Dorris kicks of the review of, ahem, Chromeo by quoting, wait for it, Carl Marx. Yes, you heard that correct. The Spinal Tap of EDM has been Marxed in the very first sentence of their Pitchfork review. Dorris next makes the understandable link between a band like this and Daft Punk (funky grooves, gimmicks, 70s lothario throwback vibe, debates on if they’re serious or not) but ruins the analogy by instantly accusing both of playing to “increasingly vast crowds as white, heterosexual guys rediscovered the joys of dancing their girlfriends and gay friends and POC acquaintances never forgot”. And this is a bad thing? Getting the straights out on the dance floor once again? All walks of life united beneath giant, spinning disco balls? One nation under a groove? Apparently not in Pitchfork’s eyes. If this were Footloose, it’s increasingly clear that The Fork would be playing the role of the parents and church, trying to outlaw all the fun.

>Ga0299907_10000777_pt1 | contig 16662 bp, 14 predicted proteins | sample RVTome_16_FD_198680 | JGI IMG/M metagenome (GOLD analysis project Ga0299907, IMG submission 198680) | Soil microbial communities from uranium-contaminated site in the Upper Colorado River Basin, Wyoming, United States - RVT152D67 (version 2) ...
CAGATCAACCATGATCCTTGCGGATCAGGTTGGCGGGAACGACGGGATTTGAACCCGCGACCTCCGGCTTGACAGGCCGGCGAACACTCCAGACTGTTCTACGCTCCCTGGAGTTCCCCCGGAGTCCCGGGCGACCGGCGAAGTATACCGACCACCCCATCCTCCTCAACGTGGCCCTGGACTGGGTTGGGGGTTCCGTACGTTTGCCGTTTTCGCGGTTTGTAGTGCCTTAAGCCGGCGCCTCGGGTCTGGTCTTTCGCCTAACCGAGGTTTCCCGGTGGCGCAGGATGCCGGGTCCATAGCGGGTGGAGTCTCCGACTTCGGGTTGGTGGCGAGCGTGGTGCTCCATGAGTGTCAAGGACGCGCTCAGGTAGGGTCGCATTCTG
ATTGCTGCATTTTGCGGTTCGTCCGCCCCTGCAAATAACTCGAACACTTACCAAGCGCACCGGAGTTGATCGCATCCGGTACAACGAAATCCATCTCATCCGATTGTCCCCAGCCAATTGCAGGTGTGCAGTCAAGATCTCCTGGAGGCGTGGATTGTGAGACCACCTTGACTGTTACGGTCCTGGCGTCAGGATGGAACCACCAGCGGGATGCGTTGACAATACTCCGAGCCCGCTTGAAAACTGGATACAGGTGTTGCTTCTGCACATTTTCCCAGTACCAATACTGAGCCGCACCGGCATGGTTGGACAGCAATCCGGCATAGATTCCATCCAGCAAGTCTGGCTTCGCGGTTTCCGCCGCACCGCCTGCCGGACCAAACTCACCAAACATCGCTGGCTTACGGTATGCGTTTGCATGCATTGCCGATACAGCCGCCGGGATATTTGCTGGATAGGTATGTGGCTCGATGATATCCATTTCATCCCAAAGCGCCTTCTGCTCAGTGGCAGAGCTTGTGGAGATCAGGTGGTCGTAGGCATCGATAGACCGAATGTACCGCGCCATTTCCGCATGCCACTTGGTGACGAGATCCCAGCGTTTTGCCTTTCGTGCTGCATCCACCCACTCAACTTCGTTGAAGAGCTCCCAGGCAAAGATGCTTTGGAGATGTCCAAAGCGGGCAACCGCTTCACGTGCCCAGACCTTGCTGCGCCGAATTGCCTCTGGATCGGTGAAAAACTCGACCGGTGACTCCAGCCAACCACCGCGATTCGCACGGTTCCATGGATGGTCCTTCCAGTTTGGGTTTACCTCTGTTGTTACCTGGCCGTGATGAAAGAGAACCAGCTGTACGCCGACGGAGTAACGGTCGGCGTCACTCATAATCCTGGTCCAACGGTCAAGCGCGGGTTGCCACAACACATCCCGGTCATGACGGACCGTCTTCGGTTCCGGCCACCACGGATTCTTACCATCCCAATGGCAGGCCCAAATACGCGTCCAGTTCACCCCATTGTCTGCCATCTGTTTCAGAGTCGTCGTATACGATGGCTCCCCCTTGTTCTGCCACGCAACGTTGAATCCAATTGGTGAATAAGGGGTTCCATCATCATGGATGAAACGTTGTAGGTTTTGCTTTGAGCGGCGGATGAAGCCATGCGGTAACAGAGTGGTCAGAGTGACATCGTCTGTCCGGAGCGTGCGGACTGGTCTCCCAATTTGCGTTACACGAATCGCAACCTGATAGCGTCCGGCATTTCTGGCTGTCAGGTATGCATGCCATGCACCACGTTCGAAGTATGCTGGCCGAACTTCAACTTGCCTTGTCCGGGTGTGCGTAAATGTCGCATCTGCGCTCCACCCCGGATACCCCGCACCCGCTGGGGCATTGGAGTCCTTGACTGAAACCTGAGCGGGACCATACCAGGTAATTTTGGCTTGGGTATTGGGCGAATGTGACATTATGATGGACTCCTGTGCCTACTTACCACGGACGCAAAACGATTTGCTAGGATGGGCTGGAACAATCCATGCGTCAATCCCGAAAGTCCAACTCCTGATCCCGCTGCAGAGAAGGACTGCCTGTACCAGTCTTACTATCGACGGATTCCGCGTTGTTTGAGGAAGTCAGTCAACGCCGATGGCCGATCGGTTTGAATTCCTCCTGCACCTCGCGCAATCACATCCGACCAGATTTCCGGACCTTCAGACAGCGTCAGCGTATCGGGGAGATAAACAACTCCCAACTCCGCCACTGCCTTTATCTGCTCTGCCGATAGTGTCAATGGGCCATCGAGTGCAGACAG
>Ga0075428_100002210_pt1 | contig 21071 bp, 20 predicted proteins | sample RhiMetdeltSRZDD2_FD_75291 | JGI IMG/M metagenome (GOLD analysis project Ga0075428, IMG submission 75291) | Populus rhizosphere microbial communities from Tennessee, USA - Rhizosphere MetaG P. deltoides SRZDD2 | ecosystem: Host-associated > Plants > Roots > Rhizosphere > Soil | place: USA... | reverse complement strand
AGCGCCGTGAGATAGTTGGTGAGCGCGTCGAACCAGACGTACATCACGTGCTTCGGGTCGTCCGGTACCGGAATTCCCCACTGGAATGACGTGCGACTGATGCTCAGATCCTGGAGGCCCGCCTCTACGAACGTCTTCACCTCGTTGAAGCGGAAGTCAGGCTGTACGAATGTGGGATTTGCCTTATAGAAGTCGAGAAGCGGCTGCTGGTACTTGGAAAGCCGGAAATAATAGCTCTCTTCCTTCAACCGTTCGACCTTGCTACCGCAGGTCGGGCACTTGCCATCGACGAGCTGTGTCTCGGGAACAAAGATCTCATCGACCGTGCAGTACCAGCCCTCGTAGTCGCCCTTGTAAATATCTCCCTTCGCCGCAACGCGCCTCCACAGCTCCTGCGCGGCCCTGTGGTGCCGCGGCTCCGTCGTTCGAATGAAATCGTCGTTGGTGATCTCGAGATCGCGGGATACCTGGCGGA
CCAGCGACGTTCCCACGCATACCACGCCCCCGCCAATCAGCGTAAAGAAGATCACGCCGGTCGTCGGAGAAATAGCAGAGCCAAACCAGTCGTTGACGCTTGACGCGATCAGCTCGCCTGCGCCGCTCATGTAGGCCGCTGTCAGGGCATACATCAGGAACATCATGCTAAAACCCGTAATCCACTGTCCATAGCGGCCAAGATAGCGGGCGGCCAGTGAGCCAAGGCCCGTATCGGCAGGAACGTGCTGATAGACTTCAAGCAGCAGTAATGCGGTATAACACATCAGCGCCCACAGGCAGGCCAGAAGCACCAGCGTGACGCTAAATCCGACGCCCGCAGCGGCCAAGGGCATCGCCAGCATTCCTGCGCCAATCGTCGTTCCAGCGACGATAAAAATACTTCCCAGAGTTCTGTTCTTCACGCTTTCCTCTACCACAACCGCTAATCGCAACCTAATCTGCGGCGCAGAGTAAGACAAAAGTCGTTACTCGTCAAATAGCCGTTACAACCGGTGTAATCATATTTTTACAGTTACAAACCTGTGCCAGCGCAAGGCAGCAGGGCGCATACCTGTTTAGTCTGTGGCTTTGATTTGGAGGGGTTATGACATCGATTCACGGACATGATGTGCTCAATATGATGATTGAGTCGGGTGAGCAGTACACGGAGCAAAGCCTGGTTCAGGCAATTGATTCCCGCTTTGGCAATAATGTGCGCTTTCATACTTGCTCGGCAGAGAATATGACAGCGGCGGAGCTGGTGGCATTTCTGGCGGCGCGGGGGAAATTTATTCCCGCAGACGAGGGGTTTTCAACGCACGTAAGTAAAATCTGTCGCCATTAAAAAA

Just like all the overly-stern, thick people who just couldn’t understand the parody of Spinal Tap in the 80s, Dorris spends the entire review tripping over the banana peels he himself has dropped on the ground. As slapstick, it’s hilarious. As a record review, it’s just atrocious. In the space of one sentence he manages to pinpoint the record as “a funky kind of farce” while at the same time chastising it for having “really dumb ideas”. Much like what The Tap was to 80s hair metal, Chromeo is for modern-day EDM, putting a spotlight on all the dumbest elements of a genre and blowing them up into grotesque proportions. It’s the definition of parody. But don’t tell that to Jesse Dorris. His head might explode. Check this out:
“First single ‘Juice’ pours out a sugary, intoxicating groove reminiscent of ’80s boogie masters Mtume, whose Tawatha Agee provides backing vocals, then sours it with some gross ideas about power dynamics: ‘Relationships ain’t a democracy,’ oh, Jesus, gross.”